The web-based app can be described as a combination of Instagram Live and Clubhouse, allowing creators to speak to an audience who can then ask questions through text or voice.
However, unlike the Clubhouse, content makers can choose to turn cameras on for the event, rather than just being audio.
The new app is inspired by the rising social network, and the Hotline user interface looks familiar to anyone who has previously used Clubhouse, Twitter Spaces, or any of the other audio-only social networks, when viewed on a mobile phone.
But there are also many differences between Hotline and current apps, such as Clubhouse, where the app encourages users to log in with Twitter and then verify their identity via SMS.
The service website is online now, but it only has a waiting list and application tool to host your own software.
Facebook created designs for the mobile versions of the app, although they do not appear to be available at this time.
The news that Facebook built its version of Clubhouse first appeared in February, although Hotline is said to be a different product from the competitor Clubhouse built by the team behind the video chatting platform Messenger Rooms.
Hotline works differently from Clubhouse and Spaces, allowing hosts to use video and schedule more formal presentations with built-in questions and answers, rather than the open-ended audio-only conversations that take place in the Clubhouse.
The app also allows hosts to record sessions in audio and video formats, with the host receiving after the event two session recordings One is in mp3 format, the other is in mp4 format.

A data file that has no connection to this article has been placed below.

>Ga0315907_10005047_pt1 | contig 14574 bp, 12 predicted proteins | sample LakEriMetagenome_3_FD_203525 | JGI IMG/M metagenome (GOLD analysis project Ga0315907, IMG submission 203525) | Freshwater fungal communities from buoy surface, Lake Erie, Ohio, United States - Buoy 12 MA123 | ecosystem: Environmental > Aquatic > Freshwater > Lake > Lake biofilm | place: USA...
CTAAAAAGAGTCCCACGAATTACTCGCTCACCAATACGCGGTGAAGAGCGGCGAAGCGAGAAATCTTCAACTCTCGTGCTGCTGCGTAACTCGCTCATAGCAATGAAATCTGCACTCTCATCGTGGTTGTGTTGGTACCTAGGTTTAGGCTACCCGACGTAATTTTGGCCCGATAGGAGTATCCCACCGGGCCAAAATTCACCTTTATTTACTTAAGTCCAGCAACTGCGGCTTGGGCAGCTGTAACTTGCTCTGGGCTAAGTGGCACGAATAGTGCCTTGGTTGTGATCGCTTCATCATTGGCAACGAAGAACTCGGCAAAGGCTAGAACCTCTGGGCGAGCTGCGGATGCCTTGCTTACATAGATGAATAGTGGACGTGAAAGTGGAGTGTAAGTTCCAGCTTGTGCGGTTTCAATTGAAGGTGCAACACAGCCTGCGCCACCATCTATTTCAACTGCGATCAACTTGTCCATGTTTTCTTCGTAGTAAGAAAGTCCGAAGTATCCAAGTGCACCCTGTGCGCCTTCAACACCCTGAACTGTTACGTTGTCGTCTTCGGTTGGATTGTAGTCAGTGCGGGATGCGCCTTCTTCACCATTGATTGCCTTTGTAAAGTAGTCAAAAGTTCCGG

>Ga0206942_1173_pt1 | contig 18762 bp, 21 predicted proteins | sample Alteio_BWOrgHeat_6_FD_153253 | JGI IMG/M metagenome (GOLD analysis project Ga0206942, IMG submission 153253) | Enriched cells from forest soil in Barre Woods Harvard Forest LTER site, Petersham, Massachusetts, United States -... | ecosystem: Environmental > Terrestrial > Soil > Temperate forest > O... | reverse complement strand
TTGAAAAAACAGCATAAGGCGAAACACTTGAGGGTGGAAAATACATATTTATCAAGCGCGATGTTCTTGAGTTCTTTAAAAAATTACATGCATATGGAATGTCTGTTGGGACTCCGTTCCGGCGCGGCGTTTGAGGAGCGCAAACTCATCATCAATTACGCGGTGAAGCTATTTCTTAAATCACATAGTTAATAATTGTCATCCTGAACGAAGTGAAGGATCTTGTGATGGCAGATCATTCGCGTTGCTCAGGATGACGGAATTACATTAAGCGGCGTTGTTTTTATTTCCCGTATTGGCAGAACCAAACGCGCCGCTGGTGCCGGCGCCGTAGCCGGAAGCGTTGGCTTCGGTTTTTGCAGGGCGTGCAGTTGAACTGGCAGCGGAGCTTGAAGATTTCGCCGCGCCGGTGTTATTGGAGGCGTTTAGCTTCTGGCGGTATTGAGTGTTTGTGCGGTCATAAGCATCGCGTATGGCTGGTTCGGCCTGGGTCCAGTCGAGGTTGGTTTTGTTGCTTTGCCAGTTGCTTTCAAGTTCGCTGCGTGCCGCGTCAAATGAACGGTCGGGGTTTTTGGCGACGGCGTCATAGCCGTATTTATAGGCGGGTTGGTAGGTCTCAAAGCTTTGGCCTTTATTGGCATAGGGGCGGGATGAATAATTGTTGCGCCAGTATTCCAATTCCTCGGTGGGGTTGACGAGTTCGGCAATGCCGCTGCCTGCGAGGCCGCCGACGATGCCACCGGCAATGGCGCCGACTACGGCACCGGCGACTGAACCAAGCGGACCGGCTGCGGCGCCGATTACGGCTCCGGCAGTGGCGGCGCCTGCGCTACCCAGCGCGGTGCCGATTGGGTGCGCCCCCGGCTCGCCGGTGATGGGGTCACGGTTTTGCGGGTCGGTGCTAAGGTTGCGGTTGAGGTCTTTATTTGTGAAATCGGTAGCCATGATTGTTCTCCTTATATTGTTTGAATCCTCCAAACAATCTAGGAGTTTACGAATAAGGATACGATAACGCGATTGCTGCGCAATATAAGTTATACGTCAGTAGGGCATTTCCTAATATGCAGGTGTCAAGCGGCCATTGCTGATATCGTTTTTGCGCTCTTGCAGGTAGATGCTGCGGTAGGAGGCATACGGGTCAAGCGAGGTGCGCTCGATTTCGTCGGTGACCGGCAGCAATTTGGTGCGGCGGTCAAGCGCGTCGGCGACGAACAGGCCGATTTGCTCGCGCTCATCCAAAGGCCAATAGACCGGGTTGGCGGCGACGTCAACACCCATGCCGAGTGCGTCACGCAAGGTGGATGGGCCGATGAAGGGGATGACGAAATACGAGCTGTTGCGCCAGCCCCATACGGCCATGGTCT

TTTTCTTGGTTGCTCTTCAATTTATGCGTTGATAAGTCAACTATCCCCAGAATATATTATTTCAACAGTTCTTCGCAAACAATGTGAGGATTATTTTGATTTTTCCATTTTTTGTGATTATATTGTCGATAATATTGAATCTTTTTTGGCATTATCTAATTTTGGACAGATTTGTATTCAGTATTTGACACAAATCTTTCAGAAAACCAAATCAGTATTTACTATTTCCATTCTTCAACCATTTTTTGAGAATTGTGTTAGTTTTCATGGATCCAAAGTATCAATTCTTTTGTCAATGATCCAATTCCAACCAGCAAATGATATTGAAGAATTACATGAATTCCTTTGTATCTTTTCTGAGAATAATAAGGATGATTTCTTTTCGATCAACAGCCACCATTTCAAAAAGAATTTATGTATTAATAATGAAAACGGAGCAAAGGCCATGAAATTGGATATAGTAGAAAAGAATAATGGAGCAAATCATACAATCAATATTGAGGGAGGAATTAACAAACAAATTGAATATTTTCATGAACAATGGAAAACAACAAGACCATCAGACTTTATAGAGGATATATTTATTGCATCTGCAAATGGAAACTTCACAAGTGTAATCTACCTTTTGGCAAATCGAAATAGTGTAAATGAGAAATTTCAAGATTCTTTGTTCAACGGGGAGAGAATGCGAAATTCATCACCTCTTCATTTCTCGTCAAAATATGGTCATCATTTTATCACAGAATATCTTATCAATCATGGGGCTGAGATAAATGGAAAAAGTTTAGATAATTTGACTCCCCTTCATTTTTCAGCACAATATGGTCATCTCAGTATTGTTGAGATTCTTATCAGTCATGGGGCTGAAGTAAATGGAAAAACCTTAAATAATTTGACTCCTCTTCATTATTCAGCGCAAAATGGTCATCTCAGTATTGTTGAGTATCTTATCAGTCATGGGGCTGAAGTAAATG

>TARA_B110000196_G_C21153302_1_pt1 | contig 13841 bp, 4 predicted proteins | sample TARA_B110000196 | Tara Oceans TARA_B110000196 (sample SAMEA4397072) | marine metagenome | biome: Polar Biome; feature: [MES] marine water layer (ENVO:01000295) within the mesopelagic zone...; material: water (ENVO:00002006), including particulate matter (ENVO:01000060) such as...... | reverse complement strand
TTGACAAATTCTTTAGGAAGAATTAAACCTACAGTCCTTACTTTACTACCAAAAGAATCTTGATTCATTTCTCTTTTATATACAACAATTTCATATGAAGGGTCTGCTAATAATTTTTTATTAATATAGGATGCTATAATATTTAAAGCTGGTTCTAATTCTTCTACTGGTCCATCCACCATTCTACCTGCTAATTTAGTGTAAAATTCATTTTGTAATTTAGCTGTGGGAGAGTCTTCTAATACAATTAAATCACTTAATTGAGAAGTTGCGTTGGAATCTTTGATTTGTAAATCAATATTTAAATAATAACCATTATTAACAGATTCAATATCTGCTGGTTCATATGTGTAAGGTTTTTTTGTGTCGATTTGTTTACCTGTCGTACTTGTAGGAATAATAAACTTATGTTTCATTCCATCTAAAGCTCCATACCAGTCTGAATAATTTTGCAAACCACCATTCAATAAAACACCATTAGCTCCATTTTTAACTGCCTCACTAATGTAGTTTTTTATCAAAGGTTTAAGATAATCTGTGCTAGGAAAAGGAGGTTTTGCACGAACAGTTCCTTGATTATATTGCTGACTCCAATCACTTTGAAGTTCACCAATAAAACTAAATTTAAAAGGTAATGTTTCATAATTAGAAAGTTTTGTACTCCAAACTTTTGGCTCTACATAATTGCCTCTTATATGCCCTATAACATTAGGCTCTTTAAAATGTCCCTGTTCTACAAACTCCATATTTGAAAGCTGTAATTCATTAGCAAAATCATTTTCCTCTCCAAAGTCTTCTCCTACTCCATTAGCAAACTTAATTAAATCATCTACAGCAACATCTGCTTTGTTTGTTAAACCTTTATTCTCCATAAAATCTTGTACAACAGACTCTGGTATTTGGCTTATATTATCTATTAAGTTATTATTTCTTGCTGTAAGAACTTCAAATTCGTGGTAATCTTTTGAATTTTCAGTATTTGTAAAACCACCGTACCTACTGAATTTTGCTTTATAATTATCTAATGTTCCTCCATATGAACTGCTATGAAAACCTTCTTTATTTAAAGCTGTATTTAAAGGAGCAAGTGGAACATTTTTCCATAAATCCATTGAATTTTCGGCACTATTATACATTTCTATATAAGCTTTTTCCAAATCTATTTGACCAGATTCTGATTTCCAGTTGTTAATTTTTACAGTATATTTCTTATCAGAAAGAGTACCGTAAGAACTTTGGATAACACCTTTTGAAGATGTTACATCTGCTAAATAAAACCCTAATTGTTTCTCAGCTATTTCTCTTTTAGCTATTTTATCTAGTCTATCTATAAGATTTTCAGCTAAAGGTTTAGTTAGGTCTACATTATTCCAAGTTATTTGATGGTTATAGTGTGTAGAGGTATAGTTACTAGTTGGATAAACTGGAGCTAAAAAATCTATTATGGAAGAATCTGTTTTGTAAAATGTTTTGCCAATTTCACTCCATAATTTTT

The core component of Hotline’s Q&A includes hosts sending questions from the audience via text messages, while audience members can then vote on the questions they want answered and then respond to the ongoing conversation with emoji feedback.
Hosts can also bring members of the audience into the virtual theater to ask their questions directly and possibly participate in a longer conversation.
In this way, Hotline events appear to be designed more like a mix between a radio show and a live Twitch broadcast, in which the audience is asked to participate but control of the conversation remains constant with the host.
The hosts have full control over the experience, and can remove irrelevant questions from the queue or remove people from the session.
For initial tests, Facebook employees manage events and remove anyone who violates Facebook’s Community Standards, Terms of Service, Data Policy, or NPE Team’s supplemental terms.
“We hope to understand how interactive and direct multimedia questions and answers can help people learn from experts in areas such as professional skills,” Facebook said.